news:OW**************@TK2MSFTNGP12.phx.gbl...
"Peter Oliphant" <po*******@RoundTripInc.com> wrote in message
news:OF**************@tk2msftngp13.phx.gbl...
Maybe I should just say what I'm trying to do...hehe.

I want to draw points, lines, rectangles, and ellipses
(solid/wire-frame) of a given color (and possibly thickness) similar to
how a control is placed on a container/form.


To go over a little background:

There are two times when you need to "paint" your form.

One is when the window manager tells you that you must. It will do this
whenever it detects that there is a change to that portion of the desktop
enclosed by your form. For example when your form is first created the
window manager realizes that what was "under" your form before should now
be replaced by something of your application's choosing. Or as another
example, when the user moves a window that uncovers your form the window
manager realizes that there is an update that needs to be made to the
form.

At the level of the API, the window manager sends a WM_PAINT message to a
window. At the managed code level, the window manager calls the OnPaint()
method of the form. It is there where you need to implement the bulk your
paint algorithm.

The other time to paint is when your application knows that its form needs
a new paint job. As Tomas has already pointed out, you can do that at any
time by calling CreateGraphics().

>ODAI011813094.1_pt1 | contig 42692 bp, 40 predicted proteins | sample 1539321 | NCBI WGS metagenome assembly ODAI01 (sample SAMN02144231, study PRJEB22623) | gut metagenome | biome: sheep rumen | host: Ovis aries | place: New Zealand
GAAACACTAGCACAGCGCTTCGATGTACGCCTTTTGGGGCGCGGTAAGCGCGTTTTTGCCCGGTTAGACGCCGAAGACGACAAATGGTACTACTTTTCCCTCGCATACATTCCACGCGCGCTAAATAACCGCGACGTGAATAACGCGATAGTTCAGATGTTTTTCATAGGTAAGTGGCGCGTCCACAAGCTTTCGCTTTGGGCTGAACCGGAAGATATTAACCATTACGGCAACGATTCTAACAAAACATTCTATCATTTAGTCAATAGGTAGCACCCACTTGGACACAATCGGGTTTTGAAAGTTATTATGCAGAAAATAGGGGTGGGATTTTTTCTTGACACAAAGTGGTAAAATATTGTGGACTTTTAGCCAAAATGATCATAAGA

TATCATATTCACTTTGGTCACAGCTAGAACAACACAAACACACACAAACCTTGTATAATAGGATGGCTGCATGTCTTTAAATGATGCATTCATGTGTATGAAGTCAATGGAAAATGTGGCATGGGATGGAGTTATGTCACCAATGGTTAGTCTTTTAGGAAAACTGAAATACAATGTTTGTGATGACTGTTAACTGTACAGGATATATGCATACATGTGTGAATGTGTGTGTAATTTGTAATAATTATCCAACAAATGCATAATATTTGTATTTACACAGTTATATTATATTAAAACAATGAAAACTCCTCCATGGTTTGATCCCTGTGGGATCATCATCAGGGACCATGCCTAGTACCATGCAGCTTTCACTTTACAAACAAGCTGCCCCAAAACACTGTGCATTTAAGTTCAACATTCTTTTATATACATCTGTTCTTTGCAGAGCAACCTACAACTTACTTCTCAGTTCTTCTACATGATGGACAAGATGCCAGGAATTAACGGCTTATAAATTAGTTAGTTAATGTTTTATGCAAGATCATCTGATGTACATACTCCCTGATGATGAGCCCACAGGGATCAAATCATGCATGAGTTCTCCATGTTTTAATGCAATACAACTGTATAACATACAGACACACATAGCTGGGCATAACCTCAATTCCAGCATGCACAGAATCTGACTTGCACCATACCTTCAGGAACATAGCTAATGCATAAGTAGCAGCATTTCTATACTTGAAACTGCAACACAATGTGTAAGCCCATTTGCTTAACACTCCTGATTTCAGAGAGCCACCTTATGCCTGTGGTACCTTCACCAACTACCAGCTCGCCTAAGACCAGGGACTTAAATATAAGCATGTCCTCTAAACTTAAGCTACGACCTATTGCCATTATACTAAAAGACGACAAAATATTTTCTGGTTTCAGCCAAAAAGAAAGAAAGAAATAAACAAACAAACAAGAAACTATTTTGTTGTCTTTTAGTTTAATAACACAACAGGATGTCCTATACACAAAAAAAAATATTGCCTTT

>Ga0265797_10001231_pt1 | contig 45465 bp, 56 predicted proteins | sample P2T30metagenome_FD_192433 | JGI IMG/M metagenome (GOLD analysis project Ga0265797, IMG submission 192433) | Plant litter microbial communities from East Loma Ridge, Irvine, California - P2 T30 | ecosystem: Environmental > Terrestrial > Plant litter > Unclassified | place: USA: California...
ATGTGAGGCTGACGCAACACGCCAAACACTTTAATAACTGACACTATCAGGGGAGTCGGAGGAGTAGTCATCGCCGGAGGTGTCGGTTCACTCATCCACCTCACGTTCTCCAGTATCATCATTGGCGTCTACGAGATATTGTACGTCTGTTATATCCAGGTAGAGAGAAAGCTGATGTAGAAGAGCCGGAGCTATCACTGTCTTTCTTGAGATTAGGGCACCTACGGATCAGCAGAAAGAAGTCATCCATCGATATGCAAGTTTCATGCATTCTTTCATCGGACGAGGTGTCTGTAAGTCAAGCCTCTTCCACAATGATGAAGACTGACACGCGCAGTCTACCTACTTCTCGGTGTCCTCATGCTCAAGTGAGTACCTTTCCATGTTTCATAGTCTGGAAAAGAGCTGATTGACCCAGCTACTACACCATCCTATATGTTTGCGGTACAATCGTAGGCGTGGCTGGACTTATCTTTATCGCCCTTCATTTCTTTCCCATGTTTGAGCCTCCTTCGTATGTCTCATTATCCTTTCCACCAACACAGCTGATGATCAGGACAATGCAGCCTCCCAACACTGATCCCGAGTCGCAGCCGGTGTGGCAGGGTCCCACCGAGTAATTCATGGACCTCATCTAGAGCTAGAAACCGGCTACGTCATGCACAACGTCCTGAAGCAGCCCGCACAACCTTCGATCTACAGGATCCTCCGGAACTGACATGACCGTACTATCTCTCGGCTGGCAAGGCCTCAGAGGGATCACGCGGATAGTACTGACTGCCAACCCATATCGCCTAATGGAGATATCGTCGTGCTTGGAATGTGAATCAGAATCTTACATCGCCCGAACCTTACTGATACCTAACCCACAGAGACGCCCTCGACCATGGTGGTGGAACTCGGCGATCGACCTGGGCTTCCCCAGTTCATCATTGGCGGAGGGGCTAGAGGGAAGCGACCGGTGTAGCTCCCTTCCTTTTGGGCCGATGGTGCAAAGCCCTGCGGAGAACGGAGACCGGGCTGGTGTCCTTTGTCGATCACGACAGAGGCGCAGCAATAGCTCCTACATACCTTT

To simplify an application's code, sometimes only the first case is
actually implemented. To deal with application / user requested paints an
application can simply call the Invlidate() method of the Form class. This
causes the window manager to dispatch a WM_PAINT message natively or the
OnPaint() method on the .Net platform.

Of course, in your case, your application must keep track of all the
lines, ellipses etc that it needs to paint. The window manager can't
possibly do that.

In case you are new to this stuff, I've pasted the code to a managed
application that draws some text, a line and an ellipse. I'm not sure
posting it is wise because it is a little off the beaten path.

You see I am going to listen to Charles Petzold (
http://www.charlespetzold.com/ ) speak this week on the topic of whether
using the wizards in Visual Studio rots the mind. :-) I've thought about
that in the past have been thinking about it more in advance of his talk.
So my little sample does WinForms in Managed C++ _without_ using _any_ of
the wizards in VS.

To do that, I choose to create an _empty_ WIN32 APPLICATION and then I set
the "Use Managed Extensions" option manually.

Regards,
Will

// Class implementation Po2.cpp

#include "po2.h"

void HelloWorld::Main()
{
Application::Run( new HelloWorld() );
}

HelloWorld::HelloWorld()
{
Text = "Hello, world!";
BackColor = Color::White;

penRed = new Pen(Color::Red);
penBlue = new Pen(Color::Blue);
}

void HelloWorld::OnPaint(PaintEventArgs *pea)
{
Graphics __gc *grfx = pea->Graphics;
Rectangle rc;

grfx->DrawString("Hello, World!", Font, Brushes::Black, 0, 0);

rc = get_ClientRectangle();
rc.Width -= 1;
rc.Height -= 1;

grfx->DrawLine(penRed, 0, 0, rc.Width, rc.Height);

grfx->DrawEllipse(penBlue, rc);
}

// Hack avoids including <windows.h>

int __stdcall WinMain(int, int, int, int)
{
HelloWorld::Main();
return 0;
}

// Class declaration po2.h

#using <System.dll>
#using <mscorlib.dll>
#using <System.Drawing.dll>
#using <System.Windows.Forms.dll>

using namespace System;
using namespace System::Drawing;
using namespace System::Windows::Forms;
using namespace System::ComponentModel;

public __gc class HelloWorld : public Form
{
private:

Pen __gc *penRed;
Pen __gc *penBlue;

public:

HelloWorld();
static void Main();

protected:

void OnPaint(PaintEventArgs __gc *);
};

Nov 17 '05 #5